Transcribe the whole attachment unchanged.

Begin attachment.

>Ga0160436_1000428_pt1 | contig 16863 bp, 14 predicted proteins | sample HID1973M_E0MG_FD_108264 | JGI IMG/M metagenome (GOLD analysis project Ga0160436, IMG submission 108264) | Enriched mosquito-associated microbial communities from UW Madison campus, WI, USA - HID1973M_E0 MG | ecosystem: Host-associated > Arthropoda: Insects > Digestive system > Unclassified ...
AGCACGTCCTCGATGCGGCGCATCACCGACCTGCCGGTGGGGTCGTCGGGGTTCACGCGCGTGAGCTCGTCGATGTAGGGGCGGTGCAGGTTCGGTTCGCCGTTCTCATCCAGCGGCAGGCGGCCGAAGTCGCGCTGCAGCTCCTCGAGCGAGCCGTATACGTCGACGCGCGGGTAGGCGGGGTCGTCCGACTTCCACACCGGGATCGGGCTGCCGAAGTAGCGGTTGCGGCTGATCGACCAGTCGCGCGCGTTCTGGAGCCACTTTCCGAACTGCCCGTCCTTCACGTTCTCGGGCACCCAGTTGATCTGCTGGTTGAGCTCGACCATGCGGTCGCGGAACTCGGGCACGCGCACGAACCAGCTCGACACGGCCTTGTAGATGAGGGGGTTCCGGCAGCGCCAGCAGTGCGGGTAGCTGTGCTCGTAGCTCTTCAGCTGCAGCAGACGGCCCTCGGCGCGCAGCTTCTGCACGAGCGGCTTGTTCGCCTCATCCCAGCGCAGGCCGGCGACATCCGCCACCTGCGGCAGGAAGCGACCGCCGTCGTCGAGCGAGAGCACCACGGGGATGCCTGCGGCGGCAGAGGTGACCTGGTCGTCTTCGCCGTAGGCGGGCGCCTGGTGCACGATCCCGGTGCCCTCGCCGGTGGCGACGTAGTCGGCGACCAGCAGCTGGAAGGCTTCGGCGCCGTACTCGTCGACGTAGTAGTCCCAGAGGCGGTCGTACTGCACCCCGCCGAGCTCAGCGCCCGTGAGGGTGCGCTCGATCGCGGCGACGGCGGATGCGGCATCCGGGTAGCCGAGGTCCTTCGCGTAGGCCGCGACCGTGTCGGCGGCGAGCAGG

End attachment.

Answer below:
>Ga0160436_1000428_pt1 | contig 16863 bp, 14 predicted proteins | sample HID1973M_E0MG_FD_108264 | JGI IMG/M metagenome (GOLD analysis project Ga0160436, IMG submission 108264) | Enriched mosquito-associated microbial communities from UW Madison campus, WI, USA - HID1973M_E0 MG | ecosystem: Host-associated > Arthropoda: Insects > Digestive system > Unclassified ...
AGCACGTCCTCGATGCGGCGCATCACCGACCTGCCGGTGGGGTCGTCGGGGTTCACGCGCGTGAGCTCGTCGATGTAGGGGCGGTGCAGGTTCGGTTCGCCGTTCTCATCCAGCGGCAGGCGGCCGAAGTCGCGCTGCAGCTCCTCGAGCGAGCCGTATACGTCGACGCGCGGGTAGGCGGGGTCGTCCGACTTCCACACCGGGATCGGGCTGCCGAAGTAGCGGTTGCGGCTGATCGACCAGTCGCGCGCGTTCTGGAGCCACTTTCCGAACTGCCCGTCCTTCACGTTCTCGGGCACCCAGTTGATCTGCTGGTTGAGCTCGACCATGCGGTCGCGGAACTCGGGCACGCGCACGAACCAGCTCGACACGGCCTTGTAGATGAGGGGGTTCCGGCAGCGCCAGCAGTGCGGGTAGCTGTGCTCGTAGCTCTTCAGCTGCAGCAGACGGCCCTCGGCGCGCAGCTTCTGCACGAGCGGCTTGTTCGCCTCATCCCAGCGCAGGCCGGCGACATCCGCCACCTGCGGCAGGAAGCGACCGCCGTCGTCGAGCGAGAGCACCACGGGGATGCCTGCGGCGGCAGAGGTGACCTGGTCGTCTTCGCCGTAGGCGGGCGCCTGGTGCACGATCCCGGTGCCCTCGCCGGTGGCGACGTAGTCGGCGACCAGCAGCTGGAAGGCTTCGGCGCCGTACTCGTCGACGTAGTAGTCCCAGAGGCGGTCGTACTGCACCCCGCCGAGCTCAGCGCCCGTGAGGGTGCGCTCGATCGCGGCGACGGCGGATGCGGCATCCGGGTAGCCGAGGTCCTTCGCGTAGGCCGCGACCGTGTCGGCGGCGAGCAGG